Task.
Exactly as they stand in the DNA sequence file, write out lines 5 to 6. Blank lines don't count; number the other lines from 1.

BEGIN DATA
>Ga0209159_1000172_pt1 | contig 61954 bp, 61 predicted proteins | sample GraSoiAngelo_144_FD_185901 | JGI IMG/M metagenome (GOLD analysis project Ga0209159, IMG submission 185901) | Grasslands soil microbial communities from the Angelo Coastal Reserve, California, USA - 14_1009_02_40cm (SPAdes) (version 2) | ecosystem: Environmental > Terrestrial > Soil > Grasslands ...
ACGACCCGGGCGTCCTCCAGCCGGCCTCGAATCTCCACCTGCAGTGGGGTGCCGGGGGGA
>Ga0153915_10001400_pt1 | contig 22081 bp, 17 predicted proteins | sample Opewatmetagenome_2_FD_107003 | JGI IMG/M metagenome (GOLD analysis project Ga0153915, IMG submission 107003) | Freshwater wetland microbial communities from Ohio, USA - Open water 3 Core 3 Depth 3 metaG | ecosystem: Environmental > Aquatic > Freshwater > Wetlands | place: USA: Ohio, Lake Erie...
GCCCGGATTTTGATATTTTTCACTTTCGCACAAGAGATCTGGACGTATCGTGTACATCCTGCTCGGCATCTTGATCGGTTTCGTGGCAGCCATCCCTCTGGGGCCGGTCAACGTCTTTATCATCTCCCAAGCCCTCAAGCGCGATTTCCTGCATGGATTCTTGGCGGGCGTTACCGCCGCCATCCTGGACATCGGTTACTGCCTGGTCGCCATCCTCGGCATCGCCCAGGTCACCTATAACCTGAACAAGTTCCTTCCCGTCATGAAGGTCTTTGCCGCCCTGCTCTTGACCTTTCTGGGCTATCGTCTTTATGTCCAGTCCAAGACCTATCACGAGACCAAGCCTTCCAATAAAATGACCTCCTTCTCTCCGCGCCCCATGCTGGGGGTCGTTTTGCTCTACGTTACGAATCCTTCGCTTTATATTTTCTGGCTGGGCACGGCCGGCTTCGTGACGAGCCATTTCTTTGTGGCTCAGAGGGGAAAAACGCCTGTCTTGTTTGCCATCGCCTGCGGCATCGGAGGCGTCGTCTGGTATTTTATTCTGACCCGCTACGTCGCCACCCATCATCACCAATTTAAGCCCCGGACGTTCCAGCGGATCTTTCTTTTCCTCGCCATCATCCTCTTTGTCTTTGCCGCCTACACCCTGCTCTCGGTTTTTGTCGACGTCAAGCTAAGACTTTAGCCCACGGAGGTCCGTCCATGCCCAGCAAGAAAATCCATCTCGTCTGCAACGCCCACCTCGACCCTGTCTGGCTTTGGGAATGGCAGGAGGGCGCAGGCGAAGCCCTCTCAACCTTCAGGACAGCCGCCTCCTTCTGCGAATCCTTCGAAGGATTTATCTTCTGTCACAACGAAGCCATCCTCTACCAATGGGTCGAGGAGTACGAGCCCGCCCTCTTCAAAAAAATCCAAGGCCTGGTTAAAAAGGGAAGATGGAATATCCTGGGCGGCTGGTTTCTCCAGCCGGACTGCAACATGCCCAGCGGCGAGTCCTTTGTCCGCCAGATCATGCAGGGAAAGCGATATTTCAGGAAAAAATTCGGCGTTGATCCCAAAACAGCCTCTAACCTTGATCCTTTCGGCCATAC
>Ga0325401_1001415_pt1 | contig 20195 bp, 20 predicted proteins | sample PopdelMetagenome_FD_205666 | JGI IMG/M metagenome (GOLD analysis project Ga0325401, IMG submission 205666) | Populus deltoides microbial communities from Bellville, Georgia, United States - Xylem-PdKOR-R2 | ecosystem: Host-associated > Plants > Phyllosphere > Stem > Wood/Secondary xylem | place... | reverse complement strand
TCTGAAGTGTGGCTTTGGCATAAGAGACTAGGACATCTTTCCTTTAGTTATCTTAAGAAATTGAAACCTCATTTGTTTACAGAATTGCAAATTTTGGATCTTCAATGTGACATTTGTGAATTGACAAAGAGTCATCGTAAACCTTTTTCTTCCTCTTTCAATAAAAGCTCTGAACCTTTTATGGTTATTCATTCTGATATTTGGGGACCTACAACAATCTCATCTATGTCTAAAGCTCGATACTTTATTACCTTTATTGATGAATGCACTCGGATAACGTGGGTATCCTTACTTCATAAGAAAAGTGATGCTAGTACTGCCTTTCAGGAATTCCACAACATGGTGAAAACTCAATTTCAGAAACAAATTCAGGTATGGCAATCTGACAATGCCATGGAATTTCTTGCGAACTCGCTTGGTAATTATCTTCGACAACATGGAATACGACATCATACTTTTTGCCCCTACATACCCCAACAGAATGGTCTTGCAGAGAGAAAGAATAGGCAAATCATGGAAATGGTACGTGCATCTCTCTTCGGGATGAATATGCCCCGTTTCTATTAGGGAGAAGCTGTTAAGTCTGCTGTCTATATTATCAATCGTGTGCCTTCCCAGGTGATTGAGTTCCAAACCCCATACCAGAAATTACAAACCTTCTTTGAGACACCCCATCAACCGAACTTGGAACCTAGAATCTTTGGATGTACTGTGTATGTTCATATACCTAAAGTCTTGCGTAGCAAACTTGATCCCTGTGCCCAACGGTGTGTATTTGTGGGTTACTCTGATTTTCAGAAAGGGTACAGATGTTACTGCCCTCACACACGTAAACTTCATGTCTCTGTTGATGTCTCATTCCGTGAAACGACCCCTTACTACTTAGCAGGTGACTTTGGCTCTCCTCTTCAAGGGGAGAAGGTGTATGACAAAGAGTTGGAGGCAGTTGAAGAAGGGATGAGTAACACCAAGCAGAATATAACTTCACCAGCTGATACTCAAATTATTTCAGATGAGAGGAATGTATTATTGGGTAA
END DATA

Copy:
>Ga0325401_1001415_pt1 | contig 20195 bp, 20 predicted proteins | sample PopdelMetagenome_FD_205666 | JGI IMG/M metagenome (GOLD analysis project Ga0325401, IMG submission 205666) | Populus deltoides microbial communities from Bellville, Georgia, United States - Xylem-PdKOR-R2 | ecosystem: Host-associated > Plants > Phyllosphere > Stem > Wood/Secondary xylem | place... | reverse complement strand
TCTGAAGTGTGGCTTTGGCATAAGAGACTAGGACATCTTTCCTTTAGTTATCTTAAGAAATTGAAACCTCATTTGTTTACAGAATTGCAAATTTTGGATCTTCAATGTGACATTTGTGAATTGACAAAGAGTCATCGTAAACCTTTTTCTTCCTCTTTCAATAAAAGCTCTGAACCTTTTATGGTTATTCATTCTGATATTTGGGGACCTACAACAATCTCATCTATGTCTAAAGCTCGATACTTTATTACCTTTATTGATGAATGCACTCGGATAACGTGGGTATCCTTACTTCATAAGAAAAGTGATGCTAGTACTGCCTTTCAGGAATTCCACAACATGGTGAAAACTCAATTTCAGAAACAAATTCAGGTATGGCAATCTGACAATGCCATGGAATTTCTTGCGAACTCGCTTGGTAATTATCTTCGACAACATGGAATACGACATCATACTTTTTGCCCCTACATACCCCAACAGAATGGTCTTGCAGAGAGAAAGAATAGGCAAATCATGGAAATGGTACGTGCATCTCTCTTCGGGATGAATATGCCCCGTTTCTATTAGGGAGAAGCTGTTAAGTCTGCTGTCTATATTATCAATCGTGTGCCTTCCCAGGTGATTGAGTTCCAAACCCCATACCAGAAATTACAAACCTTCTTTGAGACACCCCATCAACCGAACTTGGAACCTAGAATCTTTGGATGTACTGTGTATGTTCATATACCTAAAGTCTTGCGTAGCAAACTTGATCCCTGTGCCCAACGGTGTGTATTTGTGGGTTACTCTGATTTTCAGAAAGGGTACAGATGTTACTGCCCTCACACACGTAAACTTCATGTCTCTGTTGATGTCTCATTCCGTGAAACGACCCCTTACTACTTAGCAGGTGACTTTGGCTCTCCTCTTCAAGGGGAGAAGGTGTATGACAAAGAGTTGGAGGCAGTTGAAGAAGGGATGAGTAACACCAAGCAGAATATAACTTCACCAGCTGATACTCAAATTATTTCAGATGAGAGGAATGTATTATTGGGTAA